San Juan County pursues Phase Three

San Juan County may soon be entering Phase Three of Gov. Jay Inslee’s four-phased Start Safe reopening plan.

“There are things within Phase Three that I think are going to be easy to move forward and I think we can and should do that as soon as we can,“ San Juan County Public Health Officer Dr. Frank James told the county council during its regular meeting on June 23.

The following day, June 24, the San Juan County Council and Board of Health both voted to approve sending a request to the state to move the county into a modified version of the next phase of reopening.

In the modified Phase Three, San Juan County will see Inslee’s non-essential travel ban lifted; outdoor groups of up to 50 people may resume; recreation facilities, such as gyms and pools, may reopen at 50 percent capacity; restaurants and taverns may operate at 75 percent capacity with table size limited to no more than five people; and libraries and museums may reopen. Modifications specific to San Juan County include no indoor gatherings of more than five people; theaters are not yet allowed to reopen; and bar-style seating at a restaurant, tavern or bar may not yet resume.

“This will make way for weddings, some sports events, some camp activities that we couldn’t otherwise do,” James said during the June 24 meeting. “I think it’s an important opportunity for us going forward over the summer to allow those groups of 50 outdoors.”

If approved by Washington State Secretary of Health John Wiesman, the existing limitation of 50 percent capacity in transient lodging, camping and moorage will be lifted and may resume 100 percent capacity. This change will also reopen playgrounds.

James noted he believes the lack of enforcement of the state’s non-essential travel ban resulted in the order not being followed — particularly in San Juan County.

“I think we would have been better off, actually, if the governor had been able to enforce his limited local travel. In fact, I think we’ve essentially had non-essential travel already,” James told the council on June 23. “It’s unfortunate that there isn’t a way to do that because it would be extremely helpful.”

To qualify for Phase Three, the county had to meet various health standards as well as receive written assurance from partner medical facilities — PeaceHealth Peace Island Medical Center, PeaceHealth St. Joseph Medical Center in Bellingham and Island Hospital in Anacortes. The numbers provided to the state for consideration include the number of licensed beds available and how many are occupied by COVID patients; the ability to test widely and rapidly; disease activity; and the reproductive rate of the disease.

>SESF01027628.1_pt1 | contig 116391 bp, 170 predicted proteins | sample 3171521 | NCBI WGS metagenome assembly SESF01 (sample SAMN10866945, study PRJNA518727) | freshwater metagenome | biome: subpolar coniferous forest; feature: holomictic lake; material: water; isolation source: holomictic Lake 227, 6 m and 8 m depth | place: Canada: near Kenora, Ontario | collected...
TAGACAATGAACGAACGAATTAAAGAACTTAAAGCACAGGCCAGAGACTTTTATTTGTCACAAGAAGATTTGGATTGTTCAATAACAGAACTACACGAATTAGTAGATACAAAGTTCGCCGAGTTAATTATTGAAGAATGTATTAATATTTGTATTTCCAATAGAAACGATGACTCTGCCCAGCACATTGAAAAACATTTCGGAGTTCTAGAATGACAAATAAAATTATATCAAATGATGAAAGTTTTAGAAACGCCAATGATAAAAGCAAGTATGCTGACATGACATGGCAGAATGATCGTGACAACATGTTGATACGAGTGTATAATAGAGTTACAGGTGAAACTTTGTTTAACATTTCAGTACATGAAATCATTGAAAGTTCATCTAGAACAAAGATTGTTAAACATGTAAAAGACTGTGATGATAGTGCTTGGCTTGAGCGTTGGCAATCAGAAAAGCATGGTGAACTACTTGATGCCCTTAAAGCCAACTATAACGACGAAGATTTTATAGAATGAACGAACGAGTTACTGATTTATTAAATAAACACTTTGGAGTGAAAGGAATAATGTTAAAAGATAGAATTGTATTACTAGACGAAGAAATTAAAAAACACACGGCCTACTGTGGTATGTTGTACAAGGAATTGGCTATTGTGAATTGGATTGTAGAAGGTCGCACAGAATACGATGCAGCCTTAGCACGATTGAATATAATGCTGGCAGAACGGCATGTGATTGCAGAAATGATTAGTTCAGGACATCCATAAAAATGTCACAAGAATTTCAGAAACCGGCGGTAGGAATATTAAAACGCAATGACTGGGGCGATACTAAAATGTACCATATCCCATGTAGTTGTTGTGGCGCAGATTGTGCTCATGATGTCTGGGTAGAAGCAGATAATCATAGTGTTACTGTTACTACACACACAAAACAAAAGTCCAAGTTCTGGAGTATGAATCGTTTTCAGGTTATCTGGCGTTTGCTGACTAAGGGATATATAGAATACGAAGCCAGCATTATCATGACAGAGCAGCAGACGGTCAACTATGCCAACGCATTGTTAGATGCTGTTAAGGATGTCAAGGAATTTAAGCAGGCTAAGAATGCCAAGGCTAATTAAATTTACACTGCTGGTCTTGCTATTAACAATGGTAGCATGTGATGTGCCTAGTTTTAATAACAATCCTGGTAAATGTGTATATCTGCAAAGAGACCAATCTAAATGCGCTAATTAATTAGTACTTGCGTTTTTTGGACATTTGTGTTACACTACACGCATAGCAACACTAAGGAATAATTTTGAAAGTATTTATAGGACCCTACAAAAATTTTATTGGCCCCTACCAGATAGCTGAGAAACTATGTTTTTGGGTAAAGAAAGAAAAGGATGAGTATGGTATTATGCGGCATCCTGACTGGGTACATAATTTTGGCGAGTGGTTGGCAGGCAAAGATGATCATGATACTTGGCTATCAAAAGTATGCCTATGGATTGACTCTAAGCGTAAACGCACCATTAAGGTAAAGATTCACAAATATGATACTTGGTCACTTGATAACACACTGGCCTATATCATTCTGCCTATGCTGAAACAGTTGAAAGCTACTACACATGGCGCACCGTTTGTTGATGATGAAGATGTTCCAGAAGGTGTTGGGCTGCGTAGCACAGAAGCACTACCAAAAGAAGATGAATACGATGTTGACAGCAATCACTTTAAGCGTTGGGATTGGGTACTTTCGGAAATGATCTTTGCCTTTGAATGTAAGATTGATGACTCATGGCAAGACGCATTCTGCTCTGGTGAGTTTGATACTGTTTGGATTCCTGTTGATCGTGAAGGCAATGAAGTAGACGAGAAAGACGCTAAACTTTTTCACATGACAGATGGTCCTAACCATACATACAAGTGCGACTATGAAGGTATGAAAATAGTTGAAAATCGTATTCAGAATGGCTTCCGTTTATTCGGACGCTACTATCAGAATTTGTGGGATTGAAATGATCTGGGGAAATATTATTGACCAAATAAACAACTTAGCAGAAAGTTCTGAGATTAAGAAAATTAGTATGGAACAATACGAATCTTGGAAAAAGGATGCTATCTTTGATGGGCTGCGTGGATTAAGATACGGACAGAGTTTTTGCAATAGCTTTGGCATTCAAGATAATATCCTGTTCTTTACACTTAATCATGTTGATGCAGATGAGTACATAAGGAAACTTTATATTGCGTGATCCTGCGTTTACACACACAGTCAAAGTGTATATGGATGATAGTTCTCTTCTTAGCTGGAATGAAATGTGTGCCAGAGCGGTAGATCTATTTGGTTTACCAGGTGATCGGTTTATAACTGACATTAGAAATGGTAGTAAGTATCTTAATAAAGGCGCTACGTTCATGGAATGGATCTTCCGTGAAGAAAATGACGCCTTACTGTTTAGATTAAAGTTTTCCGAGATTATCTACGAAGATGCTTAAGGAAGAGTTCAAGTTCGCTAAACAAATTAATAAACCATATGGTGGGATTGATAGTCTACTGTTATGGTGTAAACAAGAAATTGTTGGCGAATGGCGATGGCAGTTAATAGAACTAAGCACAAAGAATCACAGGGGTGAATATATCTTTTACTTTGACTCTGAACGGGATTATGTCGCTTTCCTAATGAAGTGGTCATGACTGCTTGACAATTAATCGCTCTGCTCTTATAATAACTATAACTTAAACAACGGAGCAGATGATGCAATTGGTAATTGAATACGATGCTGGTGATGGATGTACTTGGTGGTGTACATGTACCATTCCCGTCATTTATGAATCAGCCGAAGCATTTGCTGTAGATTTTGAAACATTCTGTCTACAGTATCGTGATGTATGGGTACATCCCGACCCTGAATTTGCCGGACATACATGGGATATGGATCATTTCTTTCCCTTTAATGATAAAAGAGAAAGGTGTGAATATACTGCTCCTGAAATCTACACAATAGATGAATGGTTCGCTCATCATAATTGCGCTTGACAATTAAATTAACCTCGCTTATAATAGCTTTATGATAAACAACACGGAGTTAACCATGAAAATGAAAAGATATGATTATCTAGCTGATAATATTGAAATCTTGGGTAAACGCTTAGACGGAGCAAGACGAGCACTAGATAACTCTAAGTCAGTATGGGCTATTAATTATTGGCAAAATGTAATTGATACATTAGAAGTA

After nearly six weeks of no new COVID cases in the San Juan Islands, three cases have been confirmed by San Juan County since June 15.

“I think that’s extraordinary considering how well-traveled our community is,” San Juan County Community Health Manager Ellen Wilcox said during the June 24 meeting. “I think it’s a reflection of how well prepared our community became as a result of COVID.”

The case of most concern to public health officials was that of a resident of Village of the Harbour, a senior living community on San Juan Island. Testing of 61 residents and staff, however, resulted in zero new infections, according to a press release from the county.

“Long-term care facilities are very high risk, as you may recall,” James said. “A single case in a long-term care facility is considered an outbreak, so we do officially have an outbreak in the county.”

While the initial senior home case is still being investigated, a press release noted that a follow-up test of the patient also came back negative.

The testing of people around the other two confirmed cases — one a Roche Harbor employee, the other a Lopez resident — also came back negative, according to James.

“The fact they were all negative is great for us, however, it leaves a mystery where this disease came from in [the Lopez patient] and he was off-island and stopped at several places,” James said. “As far as we can see, that case is also isolated, the contacts are in quarantine and we’re in — I think — good shape there.”